Just south of San Clemente, off the old Pacific Highway and past a little toll booth you’ll find a portal to surfing’s most glorified era, otherwise known as San Onofre beach.
Pulling up alongside the bevvy of vans and pickups, you’ll be met with the smell of greenery and panoramic views of a lineup adorned with almost a century of surf history. After WWII, San O became home to one of the world’s first surf clubs – complete with its own palm-thatched shack and a community atmosphere that remains the stuff of legend. In spite of everything that’s happened since, both shack and vibe endure.
On any given weekend, families, old-timers and some of the world’s finest longboarders can be found sharing shade in the dusty car park and the peaks out the back. There, folks like Andy Nieblas, Karina Rozunko and Tommy Witt surf in a manner imbued with theatrical odes to those who rode these waves before them.
Best during summer south swells and consistently rideable year-round, there’s The Point, a mellow left and Old Mans, whose sprawling lineup resembles that of Waikiki. Crowds are dense but good-natured, with waves regularly shared among all kinds of craft including gliders, surf mats, SUPs and even logs carrying canines on plastic lawn chairs.
Unlike most on this list, Canggu was not always destined to be one of logging’s cultural heartlands, with its fast-breaking river mouth peaks not an obvious playground for heavy, leashless single fins. Its establishment as such owes largely to the vision of ex-pats Dustin Humphrey and Dare Jennings, founder of Deus Ex Machina.
In 2011, the pair chose the town for Deus’ Bali HQ, starting work on a huge surf and moto complex, nestled between rice paddies a few miles back from the beach. They called it the Temple of Enthusiasm; a bonanza of board shaping, bike building, art festivals and raucous late-night revelry. Two years later, riding high on their growing popularity, they launched the ‘Deus 9 foot and single’ surf comp, bringing local and international talent together for a log jam on the river mouth right. It became an annual fixture and each time they ran, the town seemed to have grown a little bigger around them.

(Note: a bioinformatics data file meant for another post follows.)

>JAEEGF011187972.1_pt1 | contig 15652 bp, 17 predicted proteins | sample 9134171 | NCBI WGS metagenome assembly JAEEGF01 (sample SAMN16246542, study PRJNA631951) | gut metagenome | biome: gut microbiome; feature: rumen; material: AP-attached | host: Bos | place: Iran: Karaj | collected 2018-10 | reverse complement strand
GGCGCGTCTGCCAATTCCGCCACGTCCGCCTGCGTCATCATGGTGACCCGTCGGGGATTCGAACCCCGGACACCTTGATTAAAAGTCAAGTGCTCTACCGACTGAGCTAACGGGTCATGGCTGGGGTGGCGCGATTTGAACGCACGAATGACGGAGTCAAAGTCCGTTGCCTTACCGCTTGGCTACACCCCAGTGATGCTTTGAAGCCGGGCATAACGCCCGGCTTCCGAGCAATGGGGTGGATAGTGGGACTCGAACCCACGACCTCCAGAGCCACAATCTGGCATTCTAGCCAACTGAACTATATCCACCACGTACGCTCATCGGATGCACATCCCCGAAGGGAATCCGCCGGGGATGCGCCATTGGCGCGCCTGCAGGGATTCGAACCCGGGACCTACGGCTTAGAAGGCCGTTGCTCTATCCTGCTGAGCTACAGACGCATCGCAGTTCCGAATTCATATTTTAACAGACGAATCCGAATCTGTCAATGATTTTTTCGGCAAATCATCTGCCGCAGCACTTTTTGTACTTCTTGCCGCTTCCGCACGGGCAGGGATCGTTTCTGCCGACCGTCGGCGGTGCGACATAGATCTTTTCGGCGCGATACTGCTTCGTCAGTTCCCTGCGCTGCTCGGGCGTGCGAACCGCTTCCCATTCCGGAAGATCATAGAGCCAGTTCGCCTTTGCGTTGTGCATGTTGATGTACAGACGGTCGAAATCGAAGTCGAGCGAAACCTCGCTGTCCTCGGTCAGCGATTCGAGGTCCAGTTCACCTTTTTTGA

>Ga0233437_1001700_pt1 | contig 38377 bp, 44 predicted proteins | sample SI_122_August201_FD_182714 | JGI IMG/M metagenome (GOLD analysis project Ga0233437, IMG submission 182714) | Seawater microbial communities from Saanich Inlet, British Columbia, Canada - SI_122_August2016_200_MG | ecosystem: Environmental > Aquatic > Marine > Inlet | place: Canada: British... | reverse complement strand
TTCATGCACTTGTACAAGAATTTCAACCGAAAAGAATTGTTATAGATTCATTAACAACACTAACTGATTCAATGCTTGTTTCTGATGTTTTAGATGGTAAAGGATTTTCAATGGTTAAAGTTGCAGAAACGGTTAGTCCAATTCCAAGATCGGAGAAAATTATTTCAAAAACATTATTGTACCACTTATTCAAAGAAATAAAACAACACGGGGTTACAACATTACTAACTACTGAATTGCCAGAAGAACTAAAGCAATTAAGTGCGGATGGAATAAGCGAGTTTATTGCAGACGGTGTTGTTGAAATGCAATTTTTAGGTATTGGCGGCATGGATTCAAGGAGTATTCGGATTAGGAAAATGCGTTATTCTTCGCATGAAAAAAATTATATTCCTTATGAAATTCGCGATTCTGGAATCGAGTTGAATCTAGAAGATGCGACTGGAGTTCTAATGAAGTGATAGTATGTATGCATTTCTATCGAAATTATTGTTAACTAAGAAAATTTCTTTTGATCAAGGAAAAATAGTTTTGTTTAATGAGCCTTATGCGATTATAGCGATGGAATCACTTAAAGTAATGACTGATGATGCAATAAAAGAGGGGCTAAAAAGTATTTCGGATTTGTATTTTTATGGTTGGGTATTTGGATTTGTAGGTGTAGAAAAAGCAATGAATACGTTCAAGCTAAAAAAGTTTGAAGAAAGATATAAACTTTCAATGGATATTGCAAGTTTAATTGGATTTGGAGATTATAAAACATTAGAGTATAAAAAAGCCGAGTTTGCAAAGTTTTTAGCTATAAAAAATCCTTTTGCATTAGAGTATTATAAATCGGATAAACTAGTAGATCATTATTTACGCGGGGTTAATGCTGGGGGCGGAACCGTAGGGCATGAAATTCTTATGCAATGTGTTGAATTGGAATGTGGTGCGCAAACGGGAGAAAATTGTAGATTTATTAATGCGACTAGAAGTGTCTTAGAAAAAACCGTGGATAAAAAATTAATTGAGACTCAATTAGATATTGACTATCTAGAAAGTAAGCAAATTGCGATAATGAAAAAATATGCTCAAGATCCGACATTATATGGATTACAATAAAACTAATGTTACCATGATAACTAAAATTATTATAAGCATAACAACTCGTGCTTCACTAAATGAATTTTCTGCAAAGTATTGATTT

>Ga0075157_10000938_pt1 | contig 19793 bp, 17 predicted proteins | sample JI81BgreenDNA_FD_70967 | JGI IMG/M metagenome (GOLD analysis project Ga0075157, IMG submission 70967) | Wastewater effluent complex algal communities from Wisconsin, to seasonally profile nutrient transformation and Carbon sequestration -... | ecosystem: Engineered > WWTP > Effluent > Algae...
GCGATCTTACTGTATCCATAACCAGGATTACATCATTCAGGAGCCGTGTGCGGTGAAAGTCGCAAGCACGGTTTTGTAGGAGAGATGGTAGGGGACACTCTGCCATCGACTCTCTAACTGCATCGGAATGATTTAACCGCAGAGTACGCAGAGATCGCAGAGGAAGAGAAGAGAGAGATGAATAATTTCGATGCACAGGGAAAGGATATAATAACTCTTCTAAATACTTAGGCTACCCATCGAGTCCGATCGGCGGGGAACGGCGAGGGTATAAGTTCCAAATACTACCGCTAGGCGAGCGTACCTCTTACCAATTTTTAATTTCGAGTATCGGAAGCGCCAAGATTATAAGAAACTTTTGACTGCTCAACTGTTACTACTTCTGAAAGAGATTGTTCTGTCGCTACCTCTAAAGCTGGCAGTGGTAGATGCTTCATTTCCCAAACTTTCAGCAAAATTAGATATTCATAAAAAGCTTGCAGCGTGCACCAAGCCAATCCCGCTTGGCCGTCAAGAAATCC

Nowadays, Canggu’s black sand stretch hosts hundreds of surfers on a good day, including scores of longboarders who jostle for position at Batu Bolong and Old Mans; two of Bali’s softest and most well-subscribed breaks. When conditions line up, they offer long, supremely cruisey rides over a generously covered reef, welcomed by a lineup replete with determined Russians, talented locals and leathery Aussie ex-pats grumbling about influencers and digital nomads.
Of the Philippines’ 7000 islands, the teardrop-shaped Siargao holds the highest concentration of top-quality waves. Although best known for the big barrels of Cloud Nine, a scattering of outer reefs and inside reforms provide many longboard-friendly spots too. Jacking Horse doesn’t sound like it should be one of them, but it in fact serves up soft rights over a deep reef at higher tides. Barrio is a fun right that breaks off Daku island, just a short boat ride from General Luna. Then there’s Cemetery, which is accessed via a long walk across the reef, offering forgiving peaks breaking in both directions and sparser crowds than elsewhere.
The local longboard crew is spearheaded by the Agudo sisters; Ikit and Aping, who were born and raised in General Luna. Together, they overcame significant cultural hurdles to become highly accomplished surfers and proud global ambassadors for their region. Through various initiatives, they’ve introduced dozens of fellow Filipinas to the joys of riding waves, working hard, alongside the rest of the local crew, to set the tone of inclusivity for which the island’s lineups are now globally renowned.